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Client Alert: 2020 Adjustments for ACA’s OOP Limits, Penalty Amounts, and Affordability

Government has Issued the 2020 Adjustments for ACA’s OOP Limits, Penalty Amounts, and Affordability HHS Announces OOP Limitations for 2020 With the passage of the Affordable Care Act (ACA), group health plans became required to apply an out-of-pocket limitation to […]


Government has Issued the 2020 Adjustments for ACA’s OOP Limits, Penalty Amounts, and Affordability

HHS Announces OOP Limitations for 2020

With the passage of the Affordable Care Act (ACA), group health plans became required to apply an out-of-pocket limitation to certain in-network benefits… meaning that once an individual or family out-of-pocket (OOP) limit was met, the plan could not charge additional OOP costs for essential health benefits. These OOP limits include both the plan’s deductible as well as cost-sharing amounts for essential health benefits (EHB) in-network as set forth under the ACA.

Although self-insured plans and large-group insured plans are not required to cover all EHBs (while small-group insured plans are), to the extent they do, in-network OOP expenses for EHBs cannot exceed the maximum OOP limit. Additionally, group health plans may not impose annual or lifetime dollar limitations on EHBs whether offered in-network or out-of-network.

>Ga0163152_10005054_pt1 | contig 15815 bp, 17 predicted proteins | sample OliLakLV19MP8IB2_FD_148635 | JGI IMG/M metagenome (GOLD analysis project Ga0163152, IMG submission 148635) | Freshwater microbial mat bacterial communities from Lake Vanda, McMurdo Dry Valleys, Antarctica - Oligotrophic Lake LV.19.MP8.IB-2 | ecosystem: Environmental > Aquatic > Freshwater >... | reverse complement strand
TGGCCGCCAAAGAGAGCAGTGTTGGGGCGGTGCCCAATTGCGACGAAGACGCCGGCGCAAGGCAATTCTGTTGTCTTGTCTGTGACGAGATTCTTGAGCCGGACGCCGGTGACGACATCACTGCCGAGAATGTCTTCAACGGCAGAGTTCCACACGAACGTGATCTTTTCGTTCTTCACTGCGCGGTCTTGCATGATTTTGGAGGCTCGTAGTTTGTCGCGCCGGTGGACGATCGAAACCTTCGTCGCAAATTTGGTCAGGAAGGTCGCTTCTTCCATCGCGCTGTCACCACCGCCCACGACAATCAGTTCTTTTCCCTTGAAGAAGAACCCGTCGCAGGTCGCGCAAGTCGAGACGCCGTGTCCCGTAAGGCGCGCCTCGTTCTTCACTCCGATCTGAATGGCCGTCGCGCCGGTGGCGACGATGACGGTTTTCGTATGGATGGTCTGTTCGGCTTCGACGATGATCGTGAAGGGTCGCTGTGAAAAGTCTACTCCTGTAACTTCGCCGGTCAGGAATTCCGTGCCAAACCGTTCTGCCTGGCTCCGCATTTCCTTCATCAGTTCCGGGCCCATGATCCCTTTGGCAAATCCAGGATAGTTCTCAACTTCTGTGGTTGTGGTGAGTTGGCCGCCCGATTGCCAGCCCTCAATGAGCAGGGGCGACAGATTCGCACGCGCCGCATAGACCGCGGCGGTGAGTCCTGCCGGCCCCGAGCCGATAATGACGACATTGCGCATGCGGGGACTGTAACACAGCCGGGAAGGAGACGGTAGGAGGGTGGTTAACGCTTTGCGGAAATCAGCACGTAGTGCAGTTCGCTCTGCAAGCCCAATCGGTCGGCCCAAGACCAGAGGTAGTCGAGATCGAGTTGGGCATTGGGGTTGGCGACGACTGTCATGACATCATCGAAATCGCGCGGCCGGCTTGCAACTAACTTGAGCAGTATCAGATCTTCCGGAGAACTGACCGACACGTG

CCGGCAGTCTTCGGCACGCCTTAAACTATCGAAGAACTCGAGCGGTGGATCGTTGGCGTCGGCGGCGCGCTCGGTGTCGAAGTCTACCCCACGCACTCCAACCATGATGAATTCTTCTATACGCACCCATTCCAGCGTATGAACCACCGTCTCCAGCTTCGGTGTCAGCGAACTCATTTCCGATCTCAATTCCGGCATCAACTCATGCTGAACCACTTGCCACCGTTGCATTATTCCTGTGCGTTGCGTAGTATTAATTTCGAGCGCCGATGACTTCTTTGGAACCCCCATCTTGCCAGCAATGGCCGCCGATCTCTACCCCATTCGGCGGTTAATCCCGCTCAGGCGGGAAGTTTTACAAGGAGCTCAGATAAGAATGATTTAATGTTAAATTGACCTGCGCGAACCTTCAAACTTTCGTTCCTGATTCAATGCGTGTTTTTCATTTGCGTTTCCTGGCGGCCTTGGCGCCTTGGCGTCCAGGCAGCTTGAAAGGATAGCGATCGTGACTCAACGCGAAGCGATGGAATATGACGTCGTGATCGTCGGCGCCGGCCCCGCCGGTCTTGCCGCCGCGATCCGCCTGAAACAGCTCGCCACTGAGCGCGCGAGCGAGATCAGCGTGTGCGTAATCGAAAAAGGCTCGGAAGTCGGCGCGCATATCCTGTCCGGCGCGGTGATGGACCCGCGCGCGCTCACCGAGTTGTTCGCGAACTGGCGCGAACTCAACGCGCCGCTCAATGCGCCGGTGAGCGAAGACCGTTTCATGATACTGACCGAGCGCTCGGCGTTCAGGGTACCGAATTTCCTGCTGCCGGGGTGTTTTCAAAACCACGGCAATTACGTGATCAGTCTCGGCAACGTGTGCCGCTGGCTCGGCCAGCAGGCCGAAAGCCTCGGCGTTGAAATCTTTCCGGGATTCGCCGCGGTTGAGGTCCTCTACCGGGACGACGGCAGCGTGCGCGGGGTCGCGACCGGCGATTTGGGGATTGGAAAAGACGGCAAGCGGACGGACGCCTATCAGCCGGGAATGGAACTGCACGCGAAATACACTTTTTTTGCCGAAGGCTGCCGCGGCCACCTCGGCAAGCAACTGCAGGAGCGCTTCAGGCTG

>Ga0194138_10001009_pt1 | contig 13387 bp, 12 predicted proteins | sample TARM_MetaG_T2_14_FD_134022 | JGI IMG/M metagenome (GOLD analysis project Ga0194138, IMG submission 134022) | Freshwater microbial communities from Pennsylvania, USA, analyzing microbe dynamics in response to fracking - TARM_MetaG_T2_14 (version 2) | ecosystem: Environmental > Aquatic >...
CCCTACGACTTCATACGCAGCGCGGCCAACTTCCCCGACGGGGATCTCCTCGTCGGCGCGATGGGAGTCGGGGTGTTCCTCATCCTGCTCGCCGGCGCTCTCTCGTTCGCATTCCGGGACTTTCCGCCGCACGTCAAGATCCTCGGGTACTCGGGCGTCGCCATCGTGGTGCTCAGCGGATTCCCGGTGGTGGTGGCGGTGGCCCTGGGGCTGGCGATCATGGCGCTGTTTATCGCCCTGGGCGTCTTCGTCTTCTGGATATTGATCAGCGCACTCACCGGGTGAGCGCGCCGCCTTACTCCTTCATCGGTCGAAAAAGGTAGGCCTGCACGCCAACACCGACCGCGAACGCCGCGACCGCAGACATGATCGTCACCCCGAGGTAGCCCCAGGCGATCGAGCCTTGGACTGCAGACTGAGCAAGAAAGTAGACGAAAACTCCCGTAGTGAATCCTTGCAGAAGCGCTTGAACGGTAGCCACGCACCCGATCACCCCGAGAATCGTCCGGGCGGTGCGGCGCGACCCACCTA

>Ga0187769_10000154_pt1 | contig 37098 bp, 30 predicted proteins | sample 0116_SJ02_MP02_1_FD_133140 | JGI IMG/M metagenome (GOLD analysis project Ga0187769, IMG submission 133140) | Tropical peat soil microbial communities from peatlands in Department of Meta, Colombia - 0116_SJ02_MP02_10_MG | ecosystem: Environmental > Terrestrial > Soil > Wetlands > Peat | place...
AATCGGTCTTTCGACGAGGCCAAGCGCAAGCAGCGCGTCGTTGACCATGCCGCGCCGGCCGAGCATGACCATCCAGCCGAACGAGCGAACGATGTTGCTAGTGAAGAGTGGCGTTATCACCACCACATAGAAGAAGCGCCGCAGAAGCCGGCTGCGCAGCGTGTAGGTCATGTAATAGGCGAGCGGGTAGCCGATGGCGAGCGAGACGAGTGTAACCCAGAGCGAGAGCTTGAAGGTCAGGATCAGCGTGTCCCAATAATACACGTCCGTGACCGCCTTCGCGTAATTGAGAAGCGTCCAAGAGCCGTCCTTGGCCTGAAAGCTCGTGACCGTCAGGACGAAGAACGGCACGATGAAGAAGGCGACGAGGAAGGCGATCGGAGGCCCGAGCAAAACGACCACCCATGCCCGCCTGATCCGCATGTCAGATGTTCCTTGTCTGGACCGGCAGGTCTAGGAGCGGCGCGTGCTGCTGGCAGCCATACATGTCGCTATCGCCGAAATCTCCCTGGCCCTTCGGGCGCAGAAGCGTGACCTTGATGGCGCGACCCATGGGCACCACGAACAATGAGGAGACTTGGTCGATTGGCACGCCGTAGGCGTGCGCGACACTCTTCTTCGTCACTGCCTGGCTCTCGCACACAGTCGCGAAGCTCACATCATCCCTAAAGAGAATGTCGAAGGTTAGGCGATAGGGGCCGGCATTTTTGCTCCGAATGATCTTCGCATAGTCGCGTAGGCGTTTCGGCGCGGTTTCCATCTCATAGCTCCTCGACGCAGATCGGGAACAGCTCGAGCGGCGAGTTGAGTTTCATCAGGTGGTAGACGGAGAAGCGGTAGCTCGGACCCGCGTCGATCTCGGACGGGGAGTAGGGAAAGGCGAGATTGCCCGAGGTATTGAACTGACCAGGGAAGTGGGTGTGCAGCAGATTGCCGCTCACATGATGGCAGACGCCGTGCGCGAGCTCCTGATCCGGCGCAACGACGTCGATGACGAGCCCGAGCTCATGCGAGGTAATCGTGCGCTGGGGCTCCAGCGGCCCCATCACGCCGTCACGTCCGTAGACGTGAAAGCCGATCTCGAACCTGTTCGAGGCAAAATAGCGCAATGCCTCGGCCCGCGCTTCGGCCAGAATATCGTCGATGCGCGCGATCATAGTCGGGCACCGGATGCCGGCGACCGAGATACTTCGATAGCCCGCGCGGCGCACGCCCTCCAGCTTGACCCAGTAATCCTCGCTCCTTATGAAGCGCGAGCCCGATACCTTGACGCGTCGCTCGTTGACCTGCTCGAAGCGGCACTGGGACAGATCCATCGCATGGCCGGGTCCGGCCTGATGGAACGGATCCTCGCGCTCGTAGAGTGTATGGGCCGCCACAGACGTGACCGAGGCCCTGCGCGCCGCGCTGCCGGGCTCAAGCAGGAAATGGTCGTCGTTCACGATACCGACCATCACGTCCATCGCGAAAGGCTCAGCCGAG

The Department of Health and Human Services (HHS) has released the 2020 plan year inflation-adjusted OOP limits applicable to non-grandfathered plans.

  • Self-only coverage:      $8,150 (was $7,900 for 2019)
  • Family coverage:         $16,300 (was $15,800 for 2019)

See https://www.govinfo.gov/content/pkg/FR-2019-04-25/pdf/2019-08017.pdf.

Employers with non-grandfathered group health plans must update their maximum annual OOP limits.

These rules do not apply to ACA grandfathered plans. [Please note that these cost-sharing limits are different than the maximum out-of-pocket limits for purposes of being HSA-qualifying high deductible health plans.]

HHS Announces ACA Employer Mandate (Pay or Play) Penalty Amounts for 2020

Under the ACA, applicable large employers must offer certain group health plan coverage to their full-time employees; otherwise they will risk significant penalties.

Applicable large employers are those who employ 50 or more full-time or full-time equivalent employees in the preceding calendar year. Employees of related employers (within a controlled group or affiliated service group) are counted in this determination.

  • Part A requires employers to offer minimum essential coverage to 95% of their full-time employees.  See Section 4980H(a).
  • Part B requires the offered coverage be affordable and meet the minimum value standards.  See Section 4980H(b).

Specifically, the Part A Penalty is imposed on an employer who fails to offer minimum essential coverage (MEC) to at least 95% of the employer’s full-time employees (FTEs) and dependents as defined under the ACA, and if one of its FTEs receives subsidized coverage through the Marketplace or public health insurance exchange. The penalty amount is multiplied by the number of FTEs, minus 30. Special rules exist for applicable large employer members which are part of a controlled group.